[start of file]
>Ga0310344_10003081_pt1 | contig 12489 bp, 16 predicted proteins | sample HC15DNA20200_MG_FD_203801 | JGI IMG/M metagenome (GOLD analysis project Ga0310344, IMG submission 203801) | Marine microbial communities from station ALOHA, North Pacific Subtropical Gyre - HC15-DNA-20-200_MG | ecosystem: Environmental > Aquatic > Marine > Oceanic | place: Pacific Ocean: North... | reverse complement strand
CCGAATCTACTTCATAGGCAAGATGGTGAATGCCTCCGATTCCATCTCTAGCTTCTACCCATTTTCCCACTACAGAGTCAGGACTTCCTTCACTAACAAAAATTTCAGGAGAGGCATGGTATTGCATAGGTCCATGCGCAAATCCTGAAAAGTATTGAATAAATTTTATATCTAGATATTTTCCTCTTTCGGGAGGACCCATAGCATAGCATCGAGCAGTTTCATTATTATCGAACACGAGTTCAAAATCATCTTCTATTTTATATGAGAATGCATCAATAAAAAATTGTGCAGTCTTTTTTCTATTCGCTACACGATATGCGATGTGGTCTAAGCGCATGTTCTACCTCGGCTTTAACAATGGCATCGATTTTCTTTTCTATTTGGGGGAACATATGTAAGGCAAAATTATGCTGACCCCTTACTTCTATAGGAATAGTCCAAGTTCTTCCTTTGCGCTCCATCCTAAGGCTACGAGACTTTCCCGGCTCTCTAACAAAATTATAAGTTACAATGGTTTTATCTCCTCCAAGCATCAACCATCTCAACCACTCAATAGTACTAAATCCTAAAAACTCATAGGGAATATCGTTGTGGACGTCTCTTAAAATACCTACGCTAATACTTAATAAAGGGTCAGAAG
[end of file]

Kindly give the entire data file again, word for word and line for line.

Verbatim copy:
>Ga0310344_10003081_pt1 | contig 12489 bp, 16 predicted proteins | sample HC15DNA20200_MG_FD_203801 | JGI IMG/M metagenome (GOLD analysis project Ga0310344, IMG submission 203801) | Marine microbial communities from station ALOHA, North Pacific Subtropical Gyre - HC15-DNA-20-200_MG | ecosystem: Environmental > Aquatic > Marine > Oceanic | place: Pacific Ocean: North... | reverse complement strand
CCGAATCTACTTCATAGGCAAGATGGTGAATGCCTCCGATTCCATCTCTAGCTTCTACCCATTTTCCCACTACAGAGTCAGGACTTCCTTCACTAACAAAAATTTCAGGAGAGGCATGGTATTGCATAGGTCCATGCGCAAATCCTGAAAAGTATTGAATAAATTTTATATCTAGATATTTTCCTCTTTCGGGAGGACCCATAGCATAGCATCGAGCAGTTTCATTATTATCGAACACGAGTTCAAAATCATCTTCTATTTTATATGAGAATGCATCAATAAAAAATTGTGCAGTCTTTTTTCTATTCGCTACACGATATGCGATGTGGTCTAAGCGCATGTTCTACCTCGGCTTTAACAATGGCATCGATTTTCTTTTCTATTTGGGGGAACATATGTAAGGCAAAATTATGCTGACCCCTTACTTCTATAGGAATAGTCCAAGTTCTTCCTTTGCGCTCCATCCTAAGGCTACGAGACTTTCCCGGCTCTCTAACAAAATTATAAGTTACAATGGTTTTATCTCCTCCAAGCATCAACCATCTCAACCACTCAATAGTACTAAATCCTAAAAACTCATAGGGAATATCGTTGTGGACGTCTCTTAAAATACCTACGCTAATACTTAATAAAGGGTCAGAAG